Organizations which three years ago were among the most admired across the continent for conducting high quality, independent and reliable monitoring and documenting of human right violations, advocacy, promotion of women’s rights and other essential human rights work, are now struggling to survive. For example, the Human Rights Council, the country’s oldest human rights organization, conducting high quality field investigations of violations throughout the country for 20 years, has been forced to close 9 out of 12 offices, and lose over 80 percent of its staff. The Ethiopian Women Lawyers Association, formerly the country’s leading women’s rights advocacy organization, has lost 70 percent of its staff.

    The underlying impact of the Charities and Societies Proclamation has been to entrench still further, and even to institutionalize, the climate of fear pervading the work of human rights defenders in Ethiopia. A number of human rights defenders fled the country after the passing of the law. Organizations now self-censor in their activities. Most of all, the majority of human rights defenders are too afraid to speak out, or to have the experiences of their organization discussed or publicized.

    In his report to this session of the African Commission the delegate fro the government of Ethiopia spoke of human rights education and capacity building activities and a national action plan on human rights. These actions are to be welcomed. However, there are only some of the components of essential human rights work. Monitoring and documenting of human rights violations providing assistance to victims of violations in accessing redress, advocacy on restive laws, and holding perpetrators to account for their crimes are also essential components of the protection of human rights, and civil society plays a vital role in this work. These crucial functions of human rights defenders have been eviscerated by the Charities and Societies Proclamation.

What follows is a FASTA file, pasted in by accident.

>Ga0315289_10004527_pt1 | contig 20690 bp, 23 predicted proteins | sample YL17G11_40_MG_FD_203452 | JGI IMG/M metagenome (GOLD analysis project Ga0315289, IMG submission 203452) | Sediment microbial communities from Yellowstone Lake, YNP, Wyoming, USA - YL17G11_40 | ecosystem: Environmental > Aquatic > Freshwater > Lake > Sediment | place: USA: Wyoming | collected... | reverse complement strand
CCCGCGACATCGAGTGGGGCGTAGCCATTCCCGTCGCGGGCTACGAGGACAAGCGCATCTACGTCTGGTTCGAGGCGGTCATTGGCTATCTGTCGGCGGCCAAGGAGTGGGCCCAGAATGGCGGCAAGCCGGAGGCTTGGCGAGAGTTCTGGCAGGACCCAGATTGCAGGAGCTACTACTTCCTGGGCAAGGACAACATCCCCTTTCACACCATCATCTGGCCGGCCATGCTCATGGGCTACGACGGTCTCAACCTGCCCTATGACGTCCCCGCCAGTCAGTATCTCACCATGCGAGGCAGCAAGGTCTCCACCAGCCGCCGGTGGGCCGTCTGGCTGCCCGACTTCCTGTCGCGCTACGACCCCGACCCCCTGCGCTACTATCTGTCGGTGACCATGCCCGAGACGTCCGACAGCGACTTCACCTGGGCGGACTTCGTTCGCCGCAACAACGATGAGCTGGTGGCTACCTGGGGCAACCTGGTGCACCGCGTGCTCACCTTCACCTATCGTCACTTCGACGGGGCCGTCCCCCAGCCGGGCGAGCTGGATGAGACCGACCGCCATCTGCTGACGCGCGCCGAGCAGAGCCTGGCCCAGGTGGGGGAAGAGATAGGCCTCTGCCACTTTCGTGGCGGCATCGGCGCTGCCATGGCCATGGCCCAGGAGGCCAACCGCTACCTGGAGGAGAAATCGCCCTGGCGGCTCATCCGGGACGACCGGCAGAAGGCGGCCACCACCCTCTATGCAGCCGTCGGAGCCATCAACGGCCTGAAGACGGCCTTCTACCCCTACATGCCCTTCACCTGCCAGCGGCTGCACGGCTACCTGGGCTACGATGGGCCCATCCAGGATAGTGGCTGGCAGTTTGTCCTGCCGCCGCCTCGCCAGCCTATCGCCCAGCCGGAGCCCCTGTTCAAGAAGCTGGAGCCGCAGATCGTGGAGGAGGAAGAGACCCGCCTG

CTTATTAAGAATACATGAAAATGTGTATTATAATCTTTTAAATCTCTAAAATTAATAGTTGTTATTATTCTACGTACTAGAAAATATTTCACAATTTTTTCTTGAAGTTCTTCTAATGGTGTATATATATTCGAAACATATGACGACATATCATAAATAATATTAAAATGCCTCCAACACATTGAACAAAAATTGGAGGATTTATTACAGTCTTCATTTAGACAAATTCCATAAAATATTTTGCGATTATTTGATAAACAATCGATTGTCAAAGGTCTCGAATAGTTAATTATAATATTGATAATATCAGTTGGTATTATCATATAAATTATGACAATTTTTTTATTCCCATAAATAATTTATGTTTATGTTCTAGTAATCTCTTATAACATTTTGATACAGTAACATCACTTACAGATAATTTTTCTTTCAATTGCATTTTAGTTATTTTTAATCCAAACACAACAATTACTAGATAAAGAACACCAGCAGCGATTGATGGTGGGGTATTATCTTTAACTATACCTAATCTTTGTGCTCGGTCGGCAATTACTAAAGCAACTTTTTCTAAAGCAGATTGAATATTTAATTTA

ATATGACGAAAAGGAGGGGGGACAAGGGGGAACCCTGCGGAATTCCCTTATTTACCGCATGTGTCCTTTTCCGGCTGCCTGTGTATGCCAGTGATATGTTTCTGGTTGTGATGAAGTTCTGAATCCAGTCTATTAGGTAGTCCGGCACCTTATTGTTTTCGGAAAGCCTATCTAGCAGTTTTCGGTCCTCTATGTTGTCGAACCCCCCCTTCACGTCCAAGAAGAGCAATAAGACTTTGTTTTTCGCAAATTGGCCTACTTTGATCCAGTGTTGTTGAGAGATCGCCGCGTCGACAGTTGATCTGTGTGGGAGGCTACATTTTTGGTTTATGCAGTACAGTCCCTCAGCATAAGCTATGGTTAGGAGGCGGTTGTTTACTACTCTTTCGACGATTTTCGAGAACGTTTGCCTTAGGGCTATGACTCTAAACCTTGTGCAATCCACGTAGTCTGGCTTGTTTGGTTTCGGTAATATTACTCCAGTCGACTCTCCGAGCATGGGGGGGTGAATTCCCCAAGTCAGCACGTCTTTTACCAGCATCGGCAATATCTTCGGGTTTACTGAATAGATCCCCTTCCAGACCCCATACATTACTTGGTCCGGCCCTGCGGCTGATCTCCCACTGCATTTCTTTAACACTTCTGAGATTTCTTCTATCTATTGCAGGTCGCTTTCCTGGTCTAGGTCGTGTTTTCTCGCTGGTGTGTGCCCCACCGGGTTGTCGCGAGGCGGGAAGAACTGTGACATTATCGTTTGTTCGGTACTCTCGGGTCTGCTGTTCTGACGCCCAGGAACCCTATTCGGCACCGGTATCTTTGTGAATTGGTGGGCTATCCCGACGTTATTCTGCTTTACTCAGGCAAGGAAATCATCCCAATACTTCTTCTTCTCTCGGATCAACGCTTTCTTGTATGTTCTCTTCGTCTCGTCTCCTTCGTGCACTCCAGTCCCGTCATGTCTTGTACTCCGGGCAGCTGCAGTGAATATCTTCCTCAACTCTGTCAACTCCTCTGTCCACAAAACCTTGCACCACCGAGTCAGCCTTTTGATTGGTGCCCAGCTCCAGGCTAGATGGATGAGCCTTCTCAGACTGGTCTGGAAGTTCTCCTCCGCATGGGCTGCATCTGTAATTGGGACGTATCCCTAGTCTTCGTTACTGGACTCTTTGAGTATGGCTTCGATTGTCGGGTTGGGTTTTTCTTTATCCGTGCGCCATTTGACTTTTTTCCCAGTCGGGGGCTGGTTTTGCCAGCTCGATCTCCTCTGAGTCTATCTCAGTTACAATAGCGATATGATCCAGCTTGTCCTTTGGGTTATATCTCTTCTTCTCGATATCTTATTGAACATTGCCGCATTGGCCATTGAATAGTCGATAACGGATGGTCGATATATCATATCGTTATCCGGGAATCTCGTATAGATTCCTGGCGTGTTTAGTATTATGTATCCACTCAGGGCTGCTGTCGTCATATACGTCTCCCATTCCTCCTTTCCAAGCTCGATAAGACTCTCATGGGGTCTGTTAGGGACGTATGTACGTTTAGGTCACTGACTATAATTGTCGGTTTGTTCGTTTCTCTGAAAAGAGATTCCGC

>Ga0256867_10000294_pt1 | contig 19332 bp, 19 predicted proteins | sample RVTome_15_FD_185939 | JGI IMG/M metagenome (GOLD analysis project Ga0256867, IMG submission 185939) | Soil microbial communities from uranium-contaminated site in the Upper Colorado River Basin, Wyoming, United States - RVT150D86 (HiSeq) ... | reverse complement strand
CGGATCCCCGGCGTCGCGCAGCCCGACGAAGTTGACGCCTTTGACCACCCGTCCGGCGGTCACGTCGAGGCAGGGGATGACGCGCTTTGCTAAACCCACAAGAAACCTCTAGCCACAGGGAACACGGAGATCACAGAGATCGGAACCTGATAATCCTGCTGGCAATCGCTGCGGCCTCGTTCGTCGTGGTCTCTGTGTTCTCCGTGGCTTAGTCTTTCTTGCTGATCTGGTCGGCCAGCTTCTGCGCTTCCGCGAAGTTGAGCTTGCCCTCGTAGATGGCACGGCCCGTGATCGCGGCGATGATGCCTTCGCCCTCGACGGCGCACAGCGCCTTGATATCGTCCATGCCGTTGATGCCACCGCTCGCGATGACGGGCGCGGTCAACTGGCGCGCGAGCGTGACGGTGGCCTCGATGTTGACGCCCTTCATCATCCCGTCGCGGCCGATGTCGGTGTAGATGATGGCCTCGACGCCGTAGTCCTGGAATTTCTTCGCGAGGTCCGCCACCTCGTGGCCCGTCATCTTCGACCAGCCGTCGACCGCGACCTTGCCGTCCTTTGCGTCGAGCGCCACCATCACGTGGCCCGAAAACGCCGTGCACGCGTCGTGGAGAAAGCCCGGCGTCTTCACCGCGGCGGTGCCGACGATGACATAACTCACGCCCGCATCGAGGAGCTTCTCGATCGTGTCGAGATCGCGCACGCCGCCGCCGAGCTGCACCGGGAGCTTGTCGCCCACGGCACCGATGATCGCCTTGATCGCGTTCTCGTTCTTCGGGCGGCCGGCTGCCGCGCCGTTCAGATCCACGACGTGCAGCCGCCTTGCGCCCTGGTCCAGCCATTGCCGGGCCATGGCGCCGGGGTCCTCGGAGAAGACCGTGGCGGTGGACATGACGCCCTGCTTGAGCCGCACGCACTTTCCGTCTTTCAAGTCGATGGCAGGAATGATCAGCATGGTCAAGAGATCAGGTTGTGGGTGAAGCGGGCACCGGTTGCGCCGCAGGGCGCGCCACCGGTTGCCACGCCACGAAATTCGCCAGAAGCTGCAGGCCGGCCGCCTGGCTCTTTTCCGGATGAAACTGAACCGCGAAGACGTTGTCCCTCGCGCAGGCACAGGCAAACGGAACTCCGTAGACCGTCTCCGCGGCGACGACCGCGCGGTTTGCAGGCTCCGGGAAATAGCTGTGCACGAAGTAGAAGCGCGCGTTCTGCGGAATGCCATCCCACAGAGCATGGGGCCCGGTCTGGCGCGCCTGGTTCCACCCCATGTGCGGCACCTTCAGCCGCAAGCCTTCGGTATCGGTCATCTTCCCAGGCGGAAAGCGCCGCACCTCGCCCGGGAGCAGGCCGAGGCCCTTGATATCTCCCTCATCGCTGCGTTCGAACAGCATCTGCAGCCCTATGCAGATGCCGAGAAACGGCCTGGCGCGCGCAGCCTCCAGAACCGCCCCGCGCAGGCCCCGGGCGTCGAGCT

In restricting human rights organizations from doing their legitimate and essential work, the law has significantly affected the promotion and protection of the rights and freedoms of the Ethiopian people.

    These restrictions are particularly concerning at a time when the government’s record on the respect of human rights continues to deteriorate.

    The UN Human Rights Committee, the UN Committee on the Elimination of Discrimination against Women, the UN Committee Against Torture, the UN Committee on the Elimination of Racial Discrimination and the UN Universal Periodic Review process have all recommended that the Charities and Societies Proclamation should be amended or repealed.

    Amnesty International calls on the African Commission to:

    • Urge the government of Ethiopia to amend the Charities and Societies Proclamation to remove the significant restrictions place on human rights work within its provisions;

    • Seek an invitation from the government of Ethiopia for the Special Rapporteur on Human Rights Defenders to visit Ethiopia, and assess the operating environment for human rights defenders, in terms of the legislative restrictions in place and the harassment and threats that they face in their work.